8 Reasons for Cat Incontinence and Out-of-Litter Box Messes Getting To the Cause of Kitty Bathroom Problems

BY | October 25 | COMMENTS PUBLISHED BY
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When a cat uses the bathroom outside of the litter box, there's often a cause behind this behavior that can be corrected. Whether it's a medical issue like incontinence or a lack of training, read about the solution here.

Cat incontinence is a medical issue, usually requiring medical treatment. A cat may go outside the litter box for other reasons too, including a lack of training or acting out because theyโ€™re unhappy about some change in their world. These issues are behavioral or psychological, and can be resolved through attention and training.

Inappropriate urination that needs to be resolved medically is defined as incontinence. In these cases, some underlying issue has developed to the point where loss of bladder control has become a symptom or indication of the condition. Learn about the different conditions that can lead to incontinence in cats, and how to treat it.

SYMPTOMS AND TREATMENT OF URINARY INCONTINENCE IN CATS

Feline Diabetes

    •  Symptoms: Your cat may rush to the litter box, but fail to make it there on time. Theyโ€™ll likely be drinking more water than usual.

    • Treatment of Incontinence: Treatment of the diabetes will resolve the incontinence.

Urinary Tract Infection

    • Symptoms: If your cat is straining to urinate, but little or no urine comes out, get them to a veterinarian quickly. A UTI is easily treated with antibiotics, but the infection can spread quickly into the bladder, which is harder to treat.

    • Treatment of Incontinence: Antibiotics will resolve the infection, which should in turn eliminate any incontinence issues.

Scarred Bladder

    • Symptoms: If a UTI (see above) has spread to the bladder, some scarring may occur. Scarring takes up room in the bladder, which means thereโ€™s less room for reserves of urine. The need to urinate may become urgent.

    • Treatment of Incontinence: In this case, prevention is the best treatment. Get UTIs treated as early as possible to prevent the spread of the infection, which will prevent scarring.

Kidney Stones

    • Symptoms: Strain during urination, frequent urination, blood in urine, paired with a tender abdomen.

    • Treatment of Incontinence: The two most common options for relief of kidney stones are surgery and diet change. Surgery is highly invasive and can be expensive, but it is typically quick and effective at relieving pain and discomfort. Changing the catโ€™s diet to dissolve the stones is less invasive, and less expensive. However, itโ€™s not always effective, and when it is, it can take several weeks to work.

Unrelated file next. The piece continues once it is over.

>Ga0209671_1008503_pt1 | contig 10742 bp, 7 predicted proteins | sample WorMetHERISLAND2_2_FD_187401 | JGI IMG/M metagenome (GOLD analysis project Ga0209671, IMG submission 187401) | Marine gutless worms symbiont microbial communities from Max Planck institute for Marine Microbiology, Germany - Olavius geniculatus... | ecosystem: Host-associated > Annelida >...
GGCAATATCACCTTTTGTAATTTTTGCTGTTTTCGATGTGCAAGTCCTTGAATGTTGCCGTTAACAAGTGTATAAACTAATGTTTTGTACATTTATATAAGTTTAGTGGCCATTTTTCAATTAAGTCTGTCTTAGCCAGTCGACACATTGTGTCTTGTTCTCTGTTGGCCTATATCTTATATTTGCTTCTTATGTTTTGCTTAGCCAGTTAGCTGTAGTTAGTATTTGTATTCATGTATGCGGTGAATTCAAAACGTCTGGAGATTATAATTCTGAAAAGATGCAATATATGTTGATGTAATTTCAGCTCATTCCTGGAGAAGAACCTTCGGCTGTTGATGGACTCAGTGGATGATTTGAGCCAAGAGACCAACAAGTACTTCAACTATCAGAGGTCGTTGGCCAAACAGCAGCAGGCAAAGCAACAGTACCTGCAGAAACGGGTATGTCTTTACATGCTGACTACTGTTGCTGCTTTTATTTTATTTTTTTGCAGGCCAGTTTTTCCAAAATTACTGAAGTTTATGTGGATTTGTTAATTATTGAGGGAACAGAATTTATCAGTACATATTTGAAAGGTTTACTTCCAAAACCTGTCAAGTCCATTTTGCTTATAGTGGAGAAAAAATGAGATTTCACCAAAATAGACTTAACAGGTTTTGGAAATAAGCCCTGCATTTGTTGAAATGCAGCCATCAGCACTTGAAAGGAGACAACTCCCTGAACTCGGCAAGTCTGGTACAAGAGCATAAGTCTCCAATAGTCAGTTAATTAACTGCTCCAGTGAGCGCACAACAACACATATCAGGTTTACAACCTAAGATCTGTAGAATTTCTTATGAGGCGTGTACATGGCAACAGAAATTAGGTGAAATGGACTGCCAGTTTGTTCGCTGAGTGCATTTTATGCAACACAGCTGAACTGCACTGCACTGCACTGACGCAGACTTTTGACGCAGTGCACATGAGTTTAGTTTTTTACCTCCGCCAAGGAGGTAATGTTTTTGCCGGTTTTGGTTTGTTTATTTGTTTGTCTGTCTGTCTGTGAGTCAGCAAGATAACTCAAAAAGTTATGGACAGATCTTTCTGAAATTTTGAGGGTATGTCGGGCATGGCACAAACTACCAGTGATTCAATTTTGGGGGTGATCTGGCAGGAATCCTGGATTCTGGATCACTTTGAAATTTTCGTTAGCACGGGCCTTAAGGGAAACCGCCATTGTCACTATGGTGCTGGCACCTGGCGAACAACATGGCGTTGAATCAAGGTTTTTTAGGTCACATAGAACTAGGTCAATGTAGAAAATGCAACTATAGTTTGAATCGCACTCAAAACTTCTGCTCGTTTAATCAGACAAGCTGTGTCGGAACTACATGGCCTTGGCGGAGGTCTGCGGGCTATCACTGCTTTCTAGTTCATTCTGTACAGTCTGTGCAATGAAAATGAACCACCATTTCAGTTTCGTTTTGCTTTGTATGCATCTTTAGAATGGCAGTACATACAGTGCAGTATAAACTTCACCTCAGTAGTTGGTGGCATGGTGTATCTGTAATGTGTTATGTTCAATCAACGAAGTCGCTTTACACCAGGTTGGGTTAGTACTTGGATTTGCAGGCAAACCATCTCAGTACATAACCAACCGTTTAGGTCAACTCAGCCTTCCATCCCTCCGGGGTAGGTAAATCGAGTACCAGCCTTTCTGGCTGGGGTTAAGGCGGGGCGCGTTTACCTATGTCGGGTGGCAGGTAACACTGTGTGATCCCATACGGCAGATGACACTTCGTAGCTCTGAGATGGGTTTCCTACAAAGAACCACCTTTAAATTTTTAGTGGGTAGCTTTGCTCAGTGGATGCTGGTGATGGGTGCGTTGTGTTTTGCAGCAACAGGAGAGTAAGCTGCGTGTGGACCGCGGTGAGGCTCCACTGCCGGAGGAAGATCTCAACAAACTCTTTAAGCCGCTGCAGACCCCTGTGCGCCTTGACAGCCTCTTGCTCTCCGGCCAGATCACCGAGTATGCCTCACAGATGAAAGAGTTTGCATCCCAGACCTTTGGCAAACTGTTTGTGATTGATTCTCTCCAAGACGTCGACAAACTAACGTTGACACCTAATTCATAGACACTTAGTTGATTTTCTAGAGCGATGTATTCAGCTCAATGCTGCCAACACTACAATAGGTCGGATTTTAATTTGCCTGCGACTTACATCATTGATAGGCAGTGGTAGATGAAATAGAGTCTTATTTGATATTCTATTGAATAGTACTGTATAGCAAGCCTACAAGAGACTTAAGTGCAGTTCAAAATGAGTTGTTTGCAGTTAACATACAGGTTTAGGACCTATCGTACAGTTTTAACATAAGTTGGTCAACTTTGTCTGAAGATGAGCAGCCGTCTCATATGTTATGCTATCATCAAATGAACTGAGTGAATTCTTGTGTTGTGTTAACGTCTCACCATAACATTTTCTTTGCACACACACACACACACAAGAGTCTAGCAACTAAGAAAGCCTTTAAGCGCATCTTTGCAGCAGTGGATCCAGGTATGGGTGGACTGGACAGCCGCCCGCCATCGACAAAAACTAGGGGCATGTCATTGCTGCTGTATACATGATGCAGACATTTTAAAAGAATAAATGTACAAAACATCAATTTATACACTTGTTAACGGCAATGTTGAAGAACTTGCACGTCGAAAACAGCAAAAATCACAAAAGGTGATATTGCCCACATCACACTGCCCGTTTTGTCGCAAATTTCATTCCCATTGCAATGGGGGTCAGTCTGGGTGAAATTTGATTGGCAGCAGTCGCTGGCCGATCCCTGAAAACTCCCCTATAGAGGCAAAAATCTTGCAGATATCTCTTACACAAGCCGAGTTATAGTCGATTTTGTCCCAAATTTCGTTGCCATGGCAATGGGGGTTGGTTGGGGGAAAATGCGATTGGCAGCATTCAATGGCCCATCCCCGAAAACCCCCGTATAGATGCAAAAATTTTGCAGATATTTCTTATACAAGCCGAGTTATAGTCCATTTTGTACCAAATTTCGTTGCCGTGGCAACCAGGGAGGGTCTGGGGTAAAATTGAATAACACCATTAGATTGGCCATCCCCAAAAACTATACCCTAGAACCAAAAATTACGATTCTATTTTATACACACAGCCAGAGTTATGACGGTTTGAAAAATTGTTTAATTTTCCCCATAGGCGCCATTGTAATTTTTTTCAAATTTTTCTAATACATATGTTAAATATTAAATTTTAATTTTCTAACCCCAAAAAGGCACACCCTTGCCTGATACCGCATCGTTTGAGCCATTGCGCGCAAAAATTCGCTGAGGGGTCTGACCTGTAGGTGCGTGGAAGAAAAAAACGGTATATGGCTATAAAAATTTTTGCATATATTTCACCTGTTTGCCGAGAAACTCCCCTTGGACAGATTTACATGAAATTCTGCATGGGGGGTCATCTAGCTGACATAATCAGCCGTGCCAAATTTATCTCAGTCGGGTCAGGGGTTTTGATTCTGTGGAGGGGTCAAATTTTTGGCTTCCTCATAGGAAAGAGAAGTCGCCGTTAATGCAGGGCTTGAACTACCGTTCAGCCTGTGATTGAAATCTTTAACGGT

Bacterial Bladder Infection

    • Symptoms: Otherwise known as cystitis, this condition is rare in cats who do not have diabetes or kidney disease. Itโ€™s also more common in cats over 10 years of age. Indications of this condition include straining to urinate, more frequent urination, excessive genital cleaning, a sudden stop in litter box use, and urine thatโ€™s smellier than usual.

    • Treatment of Incontinence: Cystitis can be successfully treated with over-the-counter or prescription supplements or pills. Cranberry extract is one such successful treatment, but discuss options with your veterinarian.

Old Age

    • Symptoms: If your geriatric cat has stopped using the litter box, and other underlying medical issues have been ruled out, they could be exhibiting signs of senility.

    • Treatment of Incontinence: Help them out a bit by adding more litter boxes to the environment. Theyโ€™ll have a shorter distance to travel, which could make it easier for them to go properly. If theyโ€™ve forgotten where the litter lives, remind them from time to time by taking them there.

What About Fecal Incontinence?

Fecal incontinence, rarer than urinary incontinence in cats, may take a few forms. A simple bout of diarrhea could be causing the accidents. Just wait to see if the issue resolves, and talk to your vet if it doesnโ€™t.